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Gone out of fashion

Terence David Lines

master brummie
My grandmother had a smaller one than the one above. Her house had a bath. The galvanised one was used to put the Shallots in after we peeled them in October, then salt shook over the top which was then covered with fresh water left in front of the open fire to keep it warm. 24 hours later drained Shallots put in jars and her own made spiced vinegar added plus two teaspoons of soft brown sugar added this would keep the Shallots crisp.
 

johnny082

master brummie
We had a smaller galvanised bath which was used regularly despite having a bathroom [with a bath]. Water heated from the old black fire grate so in summer Mom used to heat the water in the big gas boiler situated in the corner of the kitchen. I always had to go in the bath after my brother to save heating more water. Wonder what todays youngsters would make of it
 

Bob Davis

Bob Davis
dont see these much now
View attachment 170144
Mainly because of white finger, but they are still required in streetworks training and assessment and in a lot of cases now they are petrol driven, so do not need the compressor. I remember when I ran a plant hire company, we had one and two toolers as standards, but also a bigger CP four tooler which spent most of its life out on hire.
Thanks for the memory. When I got married, my best man and mate tied my tie for me and he used a Windsor knot because he said it looked neater than the normal knot. I have no idea how he tied it, and even today I could not tie one. When I took the tie off, I pulled it over my head still tied, and it hangs in the wardrobe to this day, Windsor knotted, ready to be put on again. That would be 1971.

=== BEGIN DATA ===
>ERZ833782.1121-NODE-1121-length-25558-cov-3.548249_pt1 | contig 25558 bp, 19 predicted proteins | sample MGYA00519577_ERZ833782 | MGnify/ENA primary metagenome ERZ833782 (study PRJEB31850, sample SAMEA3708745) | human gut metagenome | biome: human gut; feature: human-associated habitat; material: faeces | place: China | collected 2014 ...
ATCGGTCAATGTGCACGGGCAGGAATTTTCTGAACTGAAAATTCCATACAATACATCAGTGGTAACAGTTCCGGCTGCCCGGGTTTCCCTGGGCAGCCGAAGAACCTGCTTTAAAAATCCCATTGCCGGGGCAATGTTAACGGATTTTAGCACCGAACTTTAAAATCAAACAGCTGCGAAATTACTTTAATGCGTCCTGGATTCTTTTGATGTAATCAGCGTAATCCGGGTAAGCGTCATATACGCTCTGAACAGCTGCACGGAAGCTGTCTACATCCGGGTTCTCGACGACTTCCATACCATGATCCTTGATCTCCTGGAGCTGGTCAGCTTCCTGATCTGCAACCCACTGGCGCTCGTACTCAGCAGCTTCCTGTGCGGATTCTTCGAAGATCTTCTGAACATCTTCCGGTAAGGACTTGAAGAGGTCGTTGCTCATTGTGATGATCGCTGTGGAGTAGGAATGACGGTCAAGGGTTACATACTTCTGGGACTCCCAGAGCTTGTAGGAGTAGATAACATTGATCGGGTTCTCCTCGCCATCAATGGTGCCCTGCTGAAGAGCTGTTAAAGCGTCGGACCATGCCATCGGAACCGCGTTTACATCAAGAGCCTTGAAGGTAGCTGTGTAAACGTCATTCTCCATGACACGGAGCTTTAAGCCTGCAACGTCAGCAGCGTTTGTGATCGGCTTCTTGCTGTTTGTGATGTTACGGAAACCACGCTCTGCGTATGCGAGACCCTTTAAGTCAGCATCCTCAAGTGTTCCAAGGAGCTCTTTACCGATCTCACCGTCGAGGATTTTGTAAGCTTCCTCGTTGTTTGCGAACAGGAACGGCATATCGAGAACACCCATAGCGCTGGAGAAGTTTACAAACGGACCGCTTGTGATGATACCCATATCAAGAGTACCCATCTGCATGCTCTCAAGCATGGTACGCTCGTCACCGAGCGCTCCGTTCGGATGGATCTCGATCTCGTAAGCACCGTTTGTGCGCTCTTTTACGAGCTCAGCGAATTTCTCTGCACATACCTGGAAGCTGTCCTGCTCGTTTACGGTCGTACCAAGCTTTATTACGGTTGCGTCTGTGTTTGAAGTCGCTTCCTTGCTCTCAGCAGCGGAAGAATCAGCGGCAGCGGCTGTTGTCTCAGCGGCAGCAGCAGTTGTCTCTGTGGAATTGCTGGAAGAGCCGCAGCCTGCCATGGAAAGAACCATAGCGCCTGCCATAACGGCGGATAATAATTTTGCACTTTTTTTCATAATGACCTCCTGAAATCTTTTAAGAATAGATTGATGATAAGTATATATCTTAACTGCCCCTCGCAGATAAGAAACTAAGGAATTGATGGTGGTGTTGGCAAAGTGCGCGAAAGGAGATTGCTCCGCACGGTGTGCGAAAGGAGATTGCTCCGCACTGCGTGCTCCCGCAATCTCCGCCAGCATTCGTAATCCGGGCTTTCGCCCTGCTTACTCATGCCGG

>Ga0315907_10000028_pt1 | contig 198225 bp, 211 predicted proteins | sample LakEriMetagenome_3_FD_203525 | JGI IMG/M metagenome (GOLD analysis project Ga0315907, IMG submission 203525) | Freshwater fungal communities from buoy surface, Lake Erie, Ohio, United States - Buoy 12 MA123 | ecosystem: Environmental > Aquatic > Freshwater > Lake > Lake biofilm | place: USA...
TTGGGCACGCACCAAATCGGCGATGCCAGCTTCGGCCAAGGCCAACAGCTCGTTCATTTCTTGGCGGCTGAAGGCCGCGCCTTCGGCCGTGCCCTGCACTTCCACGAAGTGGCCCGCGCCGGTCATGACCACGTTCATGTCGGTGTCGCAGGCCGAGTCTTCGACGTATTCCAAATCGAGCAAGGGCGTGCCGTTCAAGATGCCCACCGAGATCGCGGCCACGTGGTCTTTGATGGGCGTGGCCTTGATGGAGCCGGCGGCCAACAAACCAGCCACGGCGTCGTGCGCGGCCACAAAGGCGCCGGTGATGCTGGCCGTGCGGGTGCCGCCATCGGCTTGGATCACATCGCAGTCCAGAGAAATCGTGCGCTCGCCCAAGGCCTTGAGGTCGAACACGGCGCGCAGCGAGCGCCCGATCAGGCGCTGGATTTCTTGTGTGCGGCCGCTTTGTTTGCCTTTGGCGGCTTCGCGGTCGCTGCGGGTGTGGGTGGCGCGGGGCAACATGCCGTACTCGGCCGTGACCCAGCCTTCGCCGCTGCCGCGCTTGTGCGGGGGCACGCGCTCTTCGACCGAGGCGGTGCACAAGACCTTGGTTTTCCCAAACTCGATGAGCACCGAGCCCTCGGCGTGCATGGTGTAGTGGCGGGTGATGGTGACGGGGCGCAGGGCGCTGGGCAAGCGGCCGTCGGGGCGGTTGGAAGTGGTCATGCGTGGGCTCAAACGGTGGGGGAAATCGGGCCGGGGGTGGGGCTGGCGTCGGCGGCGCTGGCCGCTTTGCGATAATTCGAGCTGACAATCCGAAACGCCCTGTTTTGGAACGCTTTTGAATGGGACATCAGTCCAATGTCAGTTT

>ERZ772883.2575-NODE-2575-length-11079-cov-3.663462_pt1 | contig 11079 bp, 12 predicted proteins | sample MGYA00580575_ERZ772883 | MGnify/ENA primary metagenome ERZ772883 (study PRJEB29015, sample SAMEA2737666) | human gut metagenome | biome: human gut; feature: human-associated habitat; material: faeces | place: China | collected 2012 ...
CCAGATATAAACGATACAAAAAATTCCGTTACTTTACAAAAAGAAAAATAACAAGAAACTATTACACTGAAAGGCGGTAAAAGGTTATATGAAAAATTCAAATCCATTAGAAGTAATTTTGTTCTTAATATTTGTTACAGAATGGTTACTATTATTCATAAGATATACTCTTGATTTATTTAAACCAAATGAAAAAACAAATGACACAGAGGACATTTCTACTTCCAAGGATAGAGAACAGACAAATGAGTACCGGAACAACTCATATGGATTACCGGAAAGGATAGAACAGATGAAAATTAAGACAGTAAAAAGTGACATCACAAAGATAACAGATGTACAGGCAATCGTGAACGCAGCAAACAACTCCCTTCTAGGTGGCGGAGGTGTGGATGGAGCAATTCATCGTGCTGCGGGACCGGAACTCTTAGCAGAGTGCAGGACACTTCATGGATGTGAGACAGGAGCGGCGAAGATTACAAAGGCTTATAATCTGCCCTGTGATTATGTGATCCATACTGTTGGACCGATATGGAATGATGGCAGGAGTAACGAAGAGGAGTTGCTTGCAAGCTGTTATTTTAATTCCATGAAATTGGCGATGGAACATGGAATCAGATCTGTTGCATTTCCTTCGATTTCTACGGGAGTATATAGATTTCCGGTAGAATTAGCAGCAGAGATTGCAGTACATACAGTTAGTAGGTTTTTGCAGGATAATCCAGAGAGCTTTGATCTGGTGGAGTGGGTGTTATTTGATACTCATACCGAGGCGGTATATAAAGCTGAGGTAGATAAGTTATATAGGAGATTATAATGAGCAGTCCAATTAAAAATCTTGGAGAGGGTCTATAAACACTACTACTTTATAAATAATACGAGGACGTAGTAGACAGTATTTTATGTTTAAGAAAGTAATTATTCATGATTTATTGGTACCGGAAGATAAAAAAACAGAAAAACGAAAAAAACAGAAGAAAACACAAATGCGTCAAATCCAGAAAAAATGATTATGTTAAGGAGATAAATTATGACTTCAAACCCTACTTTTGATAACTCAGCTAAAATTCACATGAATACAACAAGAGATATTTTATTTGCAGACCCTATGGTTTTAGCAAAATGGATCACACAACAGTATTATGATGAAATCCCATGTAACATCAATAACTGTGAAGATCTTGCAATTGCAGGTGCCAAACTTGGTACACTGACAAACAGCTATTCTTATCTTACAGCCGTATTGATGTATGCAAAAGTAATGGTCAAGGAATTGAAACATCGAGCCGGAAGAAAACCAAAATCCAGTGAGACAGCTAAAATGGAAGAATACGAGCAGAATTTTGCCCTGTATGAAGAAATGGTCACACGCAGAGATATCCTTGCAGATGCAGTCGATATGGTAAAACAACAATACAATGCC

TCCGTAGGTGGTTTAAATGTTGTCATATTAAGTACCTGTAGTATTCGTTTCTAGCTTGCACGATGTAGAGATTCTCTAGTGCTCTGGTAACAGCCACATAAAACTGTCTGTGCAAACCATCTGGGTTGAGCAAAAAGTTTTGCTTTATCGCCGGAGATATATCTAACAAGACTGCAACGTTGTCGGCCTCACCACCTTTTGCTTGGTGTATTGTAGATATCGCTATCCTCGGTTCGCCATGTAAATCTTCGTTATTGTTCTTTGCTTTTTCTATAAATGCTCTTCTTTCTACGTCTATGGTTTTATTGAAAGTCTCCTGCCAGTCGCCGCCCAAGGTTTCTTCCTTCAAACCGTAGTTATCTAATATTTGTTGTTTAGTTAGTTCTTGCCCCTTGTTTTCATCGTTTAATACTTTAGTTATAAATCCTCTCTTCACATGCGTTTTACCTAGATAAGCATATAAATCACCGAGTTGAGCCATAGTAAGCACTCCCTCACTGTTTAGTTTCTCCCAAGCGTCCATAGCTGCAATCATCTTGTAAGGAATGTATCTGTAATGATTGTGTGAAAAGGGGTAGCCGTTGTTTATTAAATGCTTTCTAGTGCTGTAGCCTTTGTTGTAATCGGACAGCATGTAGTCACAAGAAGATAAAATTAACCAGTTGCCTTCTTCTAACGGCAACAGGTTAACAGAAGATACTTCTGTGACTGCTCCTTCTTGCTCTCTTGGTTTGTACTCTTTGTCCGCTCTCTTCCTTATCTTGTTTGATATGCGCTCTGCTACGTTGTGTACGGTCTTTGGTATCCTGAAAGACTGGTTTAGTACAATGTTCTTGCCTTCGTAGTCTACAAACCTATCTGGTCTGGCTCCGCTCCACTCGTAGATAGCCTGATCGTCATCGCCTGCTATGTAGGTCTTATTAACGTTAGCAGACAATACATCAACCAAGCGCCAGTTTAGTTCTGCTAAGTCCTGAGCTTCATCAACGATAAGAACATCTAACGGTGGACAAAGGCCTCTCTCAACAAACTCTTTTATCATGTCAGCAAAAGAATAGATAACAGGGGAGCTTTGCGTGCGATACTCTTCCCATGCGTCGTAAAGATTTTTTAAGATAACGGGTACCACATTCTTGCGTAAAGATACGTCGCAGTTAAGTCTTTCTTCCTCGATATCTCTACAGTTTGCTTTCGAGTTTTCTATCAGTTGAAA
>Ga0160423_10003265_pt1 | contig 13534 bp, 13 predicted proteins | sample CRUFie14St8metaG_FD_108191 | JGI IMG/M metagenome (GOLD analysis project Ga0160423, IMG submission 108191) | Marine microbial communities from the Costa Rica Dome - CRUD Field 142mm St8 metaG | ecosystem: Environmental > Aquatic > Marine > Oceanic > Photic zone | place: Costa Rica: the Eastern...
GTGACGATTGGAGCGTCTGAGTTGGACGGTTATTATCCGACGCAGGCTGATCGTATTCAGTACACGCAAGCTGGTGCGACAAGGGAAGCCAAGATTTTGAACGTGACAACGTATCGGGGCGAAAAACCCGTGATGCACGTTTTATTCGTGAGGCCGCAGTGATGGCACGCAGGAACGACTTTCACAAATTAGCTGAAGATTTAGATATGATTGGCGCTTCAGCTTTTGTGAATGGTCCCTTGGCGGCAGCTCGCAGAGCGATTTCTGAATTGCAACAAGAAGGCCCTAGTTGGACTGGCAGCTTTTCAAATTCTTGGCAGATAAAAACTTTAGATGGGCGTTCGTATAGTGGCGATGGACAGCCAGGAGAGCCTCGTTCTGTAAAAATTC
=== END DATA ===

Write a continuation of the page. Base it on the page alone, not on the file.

Andrew.
Never have used any other knot than a Windsor and have not worn a tie for about three years, so this topic sent me to my ties and yes can still tie a Windsor knot.

But on thè subject of the post, have you noticed you can no longer get spares and replacement ironmongery parts and bits and pieces? Only a complete replacement piece wrapped in plastic

Bob
 
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Bob Davis

Bob Davis
It is truly remarkable how quiet their companion air compressors are now.

Hydraulic power made a big change in the machines doing construction work. Something not seen now, but common from Victorian days, are excavators with scissor-action jibs. It probably started with the JCB 'diggers' and then spread larger and larger machines.

View attachment 170147
Prior to JCB, this looks like an American machine, but I the UK Ruysto Bucyruse were king, hard to beat an RB22 face shovel, I last used one, an old dog ,from the fifties in 1991. You knew at the end of the day, it was not operated by hydraulics.
Bob
 

Richard Dye

master brummie
Prior to JCB, this looks like an American machine, but I the UK Ruysto Bucyruse were king, hard to beat an RB22 face shovel, I last used one, an old dog ,from the fifties in 1991. You knew at the end of the day, it was not operated by hydraulics.
Bob
Bob, you are correct Bucyrus (sp) is an American based company that is alive andwell.
 

MartinS

master brummie
My grandmother had a smaller one than the one above. Her house had a bath. The galvanised one was used to put the Shallots in after we peeled them in October, then salt shook over the top which was then covered with fresh water left in front of the open fire to keep it warm. 24 hours later drained Shallots put in jars and her own made spiced vinegar added plus two teaspoons of soft brown sugar added this would keep the Shallots crisp.
When I was a nipper, I remember being bathed in the galvanised bath by my Mom in my Nan's kitchen, right in front of the Dometic stove in their old house in Aston. It was nice and toasty warm in there!

Any time the old Steptoe and Son show came on TV over the years, it always made me chuckle with old Albert in the tub with the pickled onions, when Harold walked in on him!

It is hard to believe those two couldn't stand each other in real life! What an act.

Nan died in 1956 when I was just 4 years old, but the memories of that old house and taking a bath in the kitchen, are etched in my memory as clear as ever.

I also remember my Dad taking a chamber pot down to the off license on Allesley Street for his Dad draught beer. I went with him a couple of times, watched the beer being pumped.
 
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